“Return to Slumberland” is the first four-issue series. We have plans to go on to the next “Little Nemo” series, which will have a different title. If they’re successful enough for IDW, I’m sure we’ll do more. These things depend on sales. At this point, I’m up for as long as we can go.
When did you first discover the original “Little Nemo?”
I think I first heard of “Little Nemo” when I was in elementary school — there was a book reprinting some original comic strips by Winsor McCay that I was aware of, but never saw. Later, when I was about thirteen years old, I found some examples of the original strip reprinted in compendiums of newspaper comics. I loved Winsor McCay’s drawing and imagination.
How did this latest revival come about?
Scott Dunbier, editor at IDW, phoned me just over a year ago and asked whether I’d like to write a “Little Nemo in Slumberland” comic. I said yes, but what was the approach they wanted? Scott didn’t have any particular approach in mind, he just thought doing something with “Little Nemo” would be cool. So we talked over a few ideas and eventually arrived at “Little Nemo: Return to Slumberland.”
Beyond the protagonist, are you debuting any new characters into Nemo’s world?
Yes. I decided not to use Impy from the original strip, since he’s an embarrassing caricature, so I came up with a new character called the Frunkus, who shares a few characteristics with Impy and functions in place of Impy, but is a completely different type of character.
The Frunkus is a sort of animal companion for the main character. Mostly, the Frunkus just provides some gentle comedy. I can’t really tell you what the Frunkus looks like, because, although I gave Gabe some notes and sketches for the character, he hasn’t done a final design as far as I know.
What is it that attracts you to modern fairy tales like “Little Nemo” and “Oz?”
For some reason, I love children’s fantasy, particularly the type in which a child from our world goes to another. I love the adventure, the humor, the wonder. Certainly, for both “Little Nemo” and “Oz,” I love the artwork, too.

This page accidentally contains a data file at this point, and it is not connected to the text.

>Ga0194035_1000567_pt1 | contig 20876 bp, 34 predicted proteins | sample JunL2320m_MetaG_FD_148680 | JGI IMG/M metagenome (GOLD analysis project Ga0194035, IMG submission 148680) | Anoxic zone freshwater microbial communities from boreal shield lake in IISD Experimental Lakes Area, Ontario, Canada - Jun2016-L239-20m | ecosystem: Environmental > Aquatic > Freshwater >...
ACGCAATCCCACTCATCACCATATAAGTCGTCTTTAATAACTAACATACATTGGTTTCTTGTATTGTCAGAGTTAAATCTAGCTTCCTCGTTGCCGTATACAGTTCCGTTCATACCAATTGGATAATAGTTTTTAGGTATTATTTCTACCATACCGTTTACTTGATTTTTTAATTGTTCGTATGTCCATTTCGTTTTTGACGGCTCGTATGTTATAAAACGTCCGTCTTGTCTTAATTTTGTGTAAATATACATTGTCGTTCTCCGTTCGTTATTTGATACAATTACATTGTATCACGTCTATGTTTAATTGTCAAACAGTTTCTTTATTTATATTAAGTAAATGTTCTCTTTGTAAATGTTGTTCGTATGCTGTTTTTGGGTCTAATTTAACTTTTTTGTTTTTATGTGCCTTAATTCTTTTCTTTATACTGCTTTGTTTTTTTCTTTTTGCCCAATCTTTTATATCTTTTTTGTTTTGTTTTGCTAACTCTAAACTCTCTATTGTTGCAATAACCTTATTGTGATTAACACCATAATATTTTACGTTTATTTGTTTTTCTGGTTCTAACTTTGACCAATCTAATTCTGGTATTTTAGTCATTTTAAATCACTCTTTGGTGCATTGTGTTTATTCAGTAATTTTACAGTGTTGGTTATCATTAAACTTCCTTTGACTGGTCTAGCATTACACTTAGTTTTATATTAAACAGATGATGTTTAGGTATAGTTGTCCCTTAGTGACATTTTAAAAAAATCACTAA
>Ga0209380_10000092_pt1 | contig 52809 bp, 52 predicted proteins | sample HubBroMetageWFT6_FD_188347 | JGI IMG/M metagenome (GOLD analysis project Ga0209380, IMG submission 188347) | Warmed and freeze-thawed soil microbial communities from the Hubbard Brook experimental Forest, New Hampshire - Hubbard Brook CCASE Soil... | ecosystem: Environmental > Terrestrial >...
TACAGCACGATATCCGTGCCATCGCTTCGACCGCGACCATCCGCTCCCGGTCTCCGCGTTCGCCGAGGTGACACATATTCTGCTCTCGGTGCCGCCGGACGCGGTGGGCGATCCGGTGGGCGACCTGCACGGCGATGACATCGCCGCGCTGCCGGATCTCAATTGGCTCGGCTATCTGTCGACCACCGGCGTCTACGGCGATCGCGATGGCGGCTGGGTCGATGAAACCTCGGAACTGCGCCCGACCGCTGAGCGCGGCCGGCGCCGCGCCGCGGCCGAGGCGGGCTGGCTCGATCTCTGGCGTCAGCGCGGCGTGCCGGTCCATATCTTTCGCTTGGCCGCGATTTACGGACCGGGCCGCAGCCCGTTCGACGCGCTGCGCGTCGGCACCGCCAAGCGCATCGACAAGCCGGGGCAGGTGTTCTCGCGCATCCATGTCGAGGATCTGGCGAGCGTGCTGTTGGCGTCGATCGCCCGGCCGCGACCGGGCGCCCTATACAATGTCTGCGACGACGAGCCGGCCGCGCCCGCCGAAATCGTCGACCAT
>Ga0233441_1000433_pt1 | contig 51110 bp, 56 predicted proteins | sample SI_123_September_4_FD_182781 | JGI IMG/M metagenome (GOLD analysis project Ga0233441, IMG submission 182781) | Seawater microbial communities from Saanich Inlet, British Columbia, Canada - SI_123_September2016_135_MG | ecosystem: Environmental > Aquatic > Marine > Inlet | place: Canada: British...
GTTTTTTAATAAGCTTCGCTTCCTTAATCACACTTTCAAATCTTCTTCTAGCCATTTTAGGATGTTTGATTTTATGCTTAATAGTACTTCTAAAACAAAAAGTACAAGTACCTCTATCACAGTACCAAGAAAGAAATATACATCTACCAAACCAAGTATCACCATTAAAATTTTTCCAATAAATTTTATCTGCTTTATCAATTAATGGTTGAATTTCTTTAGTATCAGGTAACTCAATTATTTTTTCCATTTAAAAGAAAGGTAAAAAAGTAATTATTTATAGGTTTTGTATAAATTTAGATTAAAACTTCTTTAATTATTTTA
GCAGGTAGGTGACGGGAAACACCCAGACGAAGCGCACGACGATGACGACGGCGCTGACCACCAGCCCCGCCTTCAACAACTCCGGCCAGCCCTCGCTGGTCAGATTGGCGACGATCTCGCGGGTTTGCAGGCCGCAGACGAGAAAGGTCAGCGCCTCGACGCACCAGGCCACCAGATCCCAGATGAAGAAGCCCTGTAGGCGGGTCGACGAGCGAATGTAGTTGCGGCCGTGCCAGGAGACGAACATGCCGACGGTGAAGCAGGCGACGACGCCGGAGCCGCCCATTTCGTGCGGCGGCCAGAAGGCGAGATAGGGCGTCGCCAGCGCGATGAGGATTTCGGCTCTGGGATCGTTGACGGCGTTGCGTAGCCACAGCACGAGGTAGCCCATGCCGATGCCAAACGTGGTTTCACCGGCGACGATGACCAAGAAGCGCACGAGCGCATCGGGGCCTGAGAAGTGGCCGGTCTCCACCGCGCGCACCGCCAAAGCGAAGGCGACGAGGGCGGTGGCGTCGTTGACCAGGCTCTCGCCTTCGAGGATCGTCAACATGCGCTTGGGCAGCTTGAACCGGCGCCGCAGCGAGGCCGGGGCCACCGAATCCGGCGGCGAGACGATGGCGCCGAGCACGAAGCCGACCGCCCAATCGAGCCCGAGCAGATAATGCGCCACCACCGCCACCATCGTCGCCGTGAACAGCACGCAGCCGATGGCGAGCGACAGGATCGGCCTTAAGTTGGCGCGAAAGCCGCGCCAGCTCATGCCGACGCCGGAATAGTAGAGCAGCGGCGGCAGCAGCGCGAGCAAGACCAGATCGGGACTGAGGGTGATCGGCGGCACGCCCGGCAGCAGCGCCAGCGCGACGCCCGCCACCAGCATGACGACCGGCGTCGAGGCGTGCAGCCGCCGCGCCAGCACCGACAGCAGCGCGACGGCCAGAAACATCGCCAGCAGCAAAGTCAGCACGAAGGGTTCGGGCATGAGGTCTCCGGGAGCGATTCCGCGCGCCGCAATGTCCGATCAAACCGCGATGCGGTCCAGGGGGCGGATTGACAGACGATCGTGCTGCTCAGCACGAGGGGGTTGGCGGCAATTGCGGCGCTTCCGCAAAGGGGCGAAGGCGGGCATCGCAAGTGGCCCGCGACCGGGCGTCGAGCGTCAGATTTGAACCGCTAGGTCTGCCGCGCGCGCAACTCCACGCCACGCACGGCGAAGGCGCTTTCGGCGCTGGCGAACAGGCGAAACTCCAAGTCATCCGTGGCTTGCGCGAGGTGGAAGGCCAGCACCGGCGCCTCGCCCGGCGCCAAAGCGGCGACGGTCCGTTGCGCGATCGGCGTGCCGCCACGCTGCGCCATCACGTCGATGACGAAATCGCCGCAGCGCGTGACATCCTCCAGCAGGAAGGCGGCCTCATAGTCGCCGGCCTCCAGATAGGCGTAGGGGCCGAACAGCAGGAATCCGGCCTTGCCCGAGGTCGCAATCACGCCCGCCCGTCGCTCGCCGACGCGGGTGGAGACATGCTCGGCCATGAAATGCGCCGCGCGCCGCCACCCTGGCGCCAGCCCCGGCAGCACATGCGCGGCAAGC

What other projects are you involved in at the moment?
I just finished the paintings for ten tarot cards for “The Shadow of Oz” tarot card set to be published in July by Illogical Associates. I drew a three-page story for “Fables” #142, to be published by DC/Vertigo. I wrote and drew a 20-page comics story for an anthology of mostly prose short stories called “Taking Aim: Twelve Stories about Guns and Gun Culture,” edited by Michael Cart from HarperCollins in fall 2015. Marvel Comics has compiled all the “Oz” comics that Skottie Young and I did the past several years into one big volume, “The Oz Omnibus,” to be published in September. I wrote a new introduction for that. I’m painting variant covers for “Little Nemo: Return to Slumberland.”
My time is currently consumed with producing a vintage 1913 stage musical titled “The Tik-Tok Man of Oz,” with script and lyrics by “Oz”-creator L. Frank Baum. As soon as that play is over in August I’ll be getting back to “Age of Bronze” from Image Comics.
That last project sounds particularly interesting. Can you tell us more about it?
The “Tik-Tok Man of Oz” is a musical with script and lyrics by L. Frank Baum, author of the “Oz” books. It was produced in Los Angeles in 1913, then toured the USA and Canada. 2014 is the centennial of the Oz book, “Tik-Tok of Oz,” that Baum wrote based on the show. So for this year’s Winkie Con, I’m producing a fully-staged performance of it. All the cast and most of the production team is based in San Diego, where the convention will be August 8-10. All the surviving music, 20 pieces, will be performed. I had to prepare the script from several surviving versions because the performance script from 1913 is fragmentary. As the producer I had to raise the money to put this show on, so I did a Kickstarter campaign that was pretty successful, thank goodness, because every time I turn around there’s an unanticipated expense. Rehearsals have been going for about a month now and every time I stop in to watch a bit, it’s looking great. I’m also co-designing the costumes and sets.
“Little Nemo: Return to Slumberland” is out this August from IDW Publishing.